Sunday, April 23, 2006

Labels sell wine!!

Especially when they show cuddly, feathery or other critter creatures. Sales of "critter " label wines have seen dramatic increases over the past five years. When a critter is on the label, Americans buy a new wine twice as often as the competition, according to the marketing information company ACNielsen. This whole phenomenon started with the introduction of Australia's [yellow tail] Even Robert Parker has good things to say about this success story from down under. (More about Mr. Parker in my next blog entry.) Last year 7.5 million cases were sold in the US alone. Jon Fredrikson, a California wine industry consultant, calls it "the perfect wine for a public grown up on soft drinks." All the more remarkable when you consider America's love affair with white zinfandel: 35 percent of US consumers drink this wine, accounting for sales of twenty-one million cases last year. But the trend is changing as the American palate matures. According to AC Nielsen, sales of Pinot Grigio ( Pinot Gris) increased 18.6 percent last year. Pinot Gris is predicted to surpass white zinfandel as the fourth-largest varietal in just two years.
It is also predicted that by 2009, the US will become the largest wine consuming country in the world. Italy will remain in second place and France is expected to fall from first to third spot. A number of factors account for this increased consumption of wine in North America. An increased awareness of the health benefits from moderate drinking as well as the fact that wine is becoming much more a part of our culture. There is a keen interest in anything relating to wine. Wine tourism, along with culinary tourism is one of the fastest growing segments of the travel industry.
For "critter" labels to be effective, the wine in the bottle has to be at least consumable. No one will buy the wine again, if it isn't at least good. Yellow tail delivers more wine than the price would indicate. Not great, but it satisfies the fruity style that Americans have grown to like. There are actually some "critter" label wines that are quite exceptional.
Venturi- Schulze Vineyards on Vancouver Island has a remarkable wine behind a different kind of critter label(shown at the top of this post). Not only is this an outstanding Champagne method wine but it also answers the question of which came first: The chicken or the egg. There is no doubt that it was the Grape that came first. The label was created by Cowichan Valley artist Angela Beltane. This fresh, lively, sparkling wine is made from Siegerrebe and Madeleine Angevine. It is named for the mix of small and large grapes in the Siegerrebe bunches.
How long will critter label wines stay popular? Anybody's guess. But I think only long enough for the next fad to come onto the marketing scene
Happy drinking and don't forget to pet your pet.

Saturday, April 01, 2006

Wine, wine everywhere.... and too many drops to drink!

The world of wine is in a turmoil. Competition around the world is changing how governments, wine organizations and vintners think about how to compete in an ever-expanding wine market. The wine glut discussed in a previous post, has resulted in a variety of responses. To complicate matters, scientists will soon be able to genetically manipulate grapes. This will not only affect the quality of grapes but also their production levels. And how will that impact the influence of "terroir"? Will it give the big corporate wine companies an increased stonghold on the world wine markets? Scientists at the San Michelle all"Adige institute in Trentino have begun mapping the genetic make up of the Pinot Noir grape. Once the genome project is complete, alteration of the grape's genetic make up will become a reality. At the University of California, Davies, researchers are looking at ways to make wines an even more healthful drink by genetically altering grapes to increase their vitamin C content.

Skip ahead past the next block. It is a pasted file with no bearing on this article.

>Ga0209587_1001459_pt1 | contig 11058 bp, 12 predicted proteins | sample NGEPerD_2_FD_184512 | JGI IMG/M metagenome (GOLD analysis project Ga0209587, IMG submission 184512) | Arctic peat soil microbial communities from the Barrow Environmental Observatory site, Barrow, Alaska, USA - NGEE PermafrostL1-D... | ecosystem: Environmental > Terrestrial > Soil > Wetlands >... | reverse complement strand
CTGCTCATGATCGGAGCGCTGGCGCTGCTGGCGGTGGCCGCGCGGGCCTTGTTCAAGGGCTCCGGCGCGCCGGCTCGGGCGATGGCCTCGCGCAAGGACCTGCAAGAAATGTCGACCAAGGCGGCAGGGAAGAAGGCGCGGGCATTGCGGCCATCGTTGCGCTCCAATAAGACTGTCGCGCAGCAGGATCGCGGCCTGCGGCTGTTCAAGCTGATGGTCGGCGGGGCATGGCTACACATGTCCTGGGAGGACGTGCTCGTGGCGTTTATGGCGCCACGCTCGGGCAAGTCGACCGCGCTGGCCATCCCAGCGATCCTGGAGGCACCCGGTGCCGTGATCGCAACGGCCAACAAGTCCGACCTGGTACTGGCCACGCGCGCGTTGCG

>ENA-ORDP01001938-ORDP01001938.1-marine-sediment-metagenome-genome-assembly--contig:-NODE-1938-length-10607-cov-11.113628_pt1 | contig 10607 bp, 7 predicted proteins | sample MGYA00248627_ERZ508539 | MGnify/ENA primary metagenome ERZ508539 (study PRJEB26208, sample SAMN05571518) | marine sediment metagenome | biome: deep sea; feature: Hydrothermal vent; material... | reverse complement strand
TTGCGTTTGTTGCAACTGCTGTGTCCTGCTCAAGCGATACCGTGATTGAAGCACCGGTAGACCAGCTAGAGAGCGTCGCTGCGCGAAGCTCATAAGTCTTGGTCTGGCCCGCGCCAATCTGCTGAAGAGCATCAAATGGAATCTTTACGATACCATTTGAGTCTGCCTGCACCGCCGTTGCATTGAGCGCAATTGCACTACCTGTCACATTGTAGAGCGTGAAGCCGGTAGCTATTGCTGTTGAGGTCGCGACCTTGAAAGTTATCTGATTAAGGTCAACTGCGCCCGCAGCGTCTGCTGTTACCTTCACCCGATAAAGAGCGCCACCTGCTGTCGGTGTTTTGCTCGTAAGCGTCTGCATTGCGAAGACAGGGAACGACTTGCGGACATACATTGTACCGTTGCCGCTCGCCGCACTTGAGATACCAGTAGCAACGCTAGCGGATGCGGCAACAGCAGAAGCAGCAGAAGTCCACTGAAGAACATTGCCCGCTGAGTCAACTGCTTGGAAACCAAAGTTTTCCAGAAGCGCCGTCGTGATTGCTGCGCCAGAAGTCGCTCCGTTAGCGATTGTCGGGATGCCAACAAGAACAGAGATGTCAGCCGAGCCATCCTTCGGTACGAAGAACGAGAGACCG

Meanwhile the EU is bowing to US demands to allow wines finished with oak chips to be sold in Europe. It is eassy to understand why. US wine exports to the EU were worth $325 million in 2005, while EU exports to the US were valued at 2.6 billion. The market is dictating what is acceptable and the EU is now allowing the use of oak chips. The French government has created quite a stir among traditionalists everywhere by legislating the use of oak chips. Just to add another wrinkle to wine sale worries, China's Changyu Group Co.,the oldest and largest wine producer in China has set its sites on becoming one of the top ten international producers in the next decade. Well there is another way of dealing with the competition. Just close your borders. Russia has effectively done that with wines coming from Georgia and Moldova. Is this a new form of cold war? This seems to be a politically motivated event and understandably Georgia and Moldova are outraged. Is the Russian Bear just rattling its saber or will sanity prevail?
Ultimately, quality is where it will be at. Germany is using a quality, as well as innovation approach. A new glass stopper is attracting some attention. Spain as well is clamouring about quality and some excellent wines from Spain are now available. Just to keep the cork versus other closures debate going, Spain has just legislated that all DO wines have to be stoppered with a real cork.
As the old hymn implores us "Let there be Peace in the Valley", all the great grape valleys in the world. Its time for me to open a bottle of wine, grab my favourite glass and partake of "the fruit of the vine". As Galileo said: "Wine is light, held together by water". And I am ready to enjoy one of the lights of my life. Till next time and remember: God in His goodness sent the grapes, to cheer both great and small; little fools will drink too much, and great fools none at all.-Anonymous.